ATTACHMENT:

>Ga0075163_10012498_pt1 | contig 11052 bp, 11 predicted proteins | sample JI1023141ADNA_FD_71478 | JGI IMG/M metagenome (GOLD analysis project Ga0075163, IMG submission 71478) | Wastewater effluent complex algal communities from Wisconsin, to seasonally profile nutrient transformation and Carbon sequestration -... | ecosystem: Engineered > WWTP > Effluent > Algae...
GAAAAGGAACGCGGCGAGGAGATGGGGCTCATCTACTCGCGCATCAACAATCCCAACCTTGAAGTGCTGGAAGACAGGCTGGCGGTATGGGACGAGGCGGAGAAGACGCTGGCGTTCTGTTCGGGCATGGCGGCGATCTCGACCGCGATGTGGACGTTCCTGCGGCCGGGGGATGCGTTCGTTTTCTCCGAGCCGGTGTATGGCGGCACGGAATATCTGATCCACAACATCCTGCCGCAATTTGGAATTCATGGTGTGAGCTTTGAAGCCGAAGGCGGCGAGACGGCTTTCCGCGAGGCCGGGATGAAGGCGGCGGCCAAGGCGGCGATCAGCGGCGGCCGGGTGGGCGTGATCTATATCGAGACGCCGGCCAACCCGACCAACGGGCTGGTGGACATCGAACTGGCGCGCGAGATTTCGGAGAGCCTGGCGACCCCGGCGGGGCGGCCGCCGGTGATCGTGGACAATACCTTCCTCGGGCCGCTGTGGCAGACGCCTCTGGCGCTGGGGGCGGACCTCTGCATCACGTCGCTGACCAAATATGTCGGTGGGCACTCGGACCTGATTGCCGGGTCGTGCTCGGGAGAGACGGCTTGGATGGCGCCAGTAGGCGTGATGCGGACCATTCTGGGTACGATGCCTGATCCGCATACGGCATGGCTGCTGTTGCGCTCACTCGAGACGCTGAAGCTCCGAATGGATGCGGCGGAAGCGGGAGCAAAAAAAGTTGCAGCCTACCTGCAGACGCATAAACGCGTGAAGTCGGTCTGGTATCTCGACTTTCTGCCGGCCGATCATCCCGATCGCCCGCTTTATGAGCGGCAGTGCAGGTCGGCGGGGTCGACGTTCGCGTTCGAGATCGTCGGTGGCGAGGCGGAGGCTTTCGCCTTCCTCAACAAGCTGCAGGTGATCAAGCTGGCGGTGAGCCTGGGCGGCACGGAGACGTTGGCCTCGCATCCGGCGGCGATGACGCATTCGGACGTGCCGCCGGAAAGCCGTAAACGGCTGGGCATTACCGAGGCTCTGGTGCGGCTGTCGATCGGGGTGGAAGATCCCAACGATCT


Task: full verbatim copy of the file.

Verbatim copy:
>Ga0075163_10012498_pt1 | contig 11052 bp, 11 predicted proteins | sample JI1023141ADNA_FD_71478 | JGI IMG/M metagenome (GOLD analysis project Ga0075163, IMG submission 71478) | Wastewater effluent complex algal communities from Wisconsin, to seasonally profile nutrient transformation and Carbon sequestration -... | ecosystem: Engineered > WWTP > Effluent > Algae...
GAAAAGGAACGCGGCGAGGAGATGGGGCTCATCTACTCGCGCATCAACAATCCCAACCTTGAAGTGCTGGAAGACAGGCTGGCGGTATGGGACGAGGCGGAGAAGACGCTGGCGTTCTGTTCGGGCATGGCGGCGATCTCGACCGCGATGTGGACGTTCCTGCGGCCGGGGGATGCGTTCGTTTTCTCCGAGCCGGTGTATGGCGGCACGGAATATCTGATCCACAACATCCTGCCGCAATTTGGAATTCATGGTGTGAGCTTTGAAGCCGAAGGCGGCGAGACGGCTTTCCGCGAGGCCGGGATGAAGGCGGCGGCCAAGGCGGCGATCAGCGGCGGCCGGGTGGGCGTGATCTATATCGAGACGCCGGCCAACCCGACCAACGGGCTGGTGGACATCGAACTGGCGCGCGAGATTTCGGAGAGCCTGGCGACCCCGGCGGGGCGGCCGCCGGTGATCGTGGACAATACCTTCCTCGGGCCGCTGTGGCAGACGCCTCTGGCGCTGGGGGCGGACCTCTGCATCACGTCGCTGACCAAATATGTCGGTGGGCACTCGGACCTGATTGCCGGGTCGTGCTCGGGAGAGACGGCTTGGATGGCGCCAGTAGGCGTGATGCGGACCATTCTGGGTACGATGCCTGATCCGCATACGGCATGGCTGCTGTTGCGCTCACTCGAGACGCTGAAGCTCCGAATGGATGCGGCGGAAGCGGGAGCAAAAAAAGTTGCAGCCTACCTGCAGACGCATAAACGCGTGAAGTCGGTCTGGTATCTCGACTTTCTGCCGGCCGATCATCCCGATCGCCCGCTTTATGAGCGGCAGTGCAGGTCGGCGGGGTCGACGTTCGCGTTCGAGATCGTCGGTGGCGAGGCGGAGGCTTTCGCCTTCCTCAACAAGCTGCAGGTGATCAAGCTGGCGGTGAGCCTGGGCGGCACGGAGACGTTGGCCTCGCATCCGGCGGCGATGACGCATTCGGACGTGCCGCCGGAAAGCCGTAAACGGCTGGGCATTACCGAGGCTCTGGTGCGGCTGTCGATCGGGGTGGAAGATCCCAACGATCT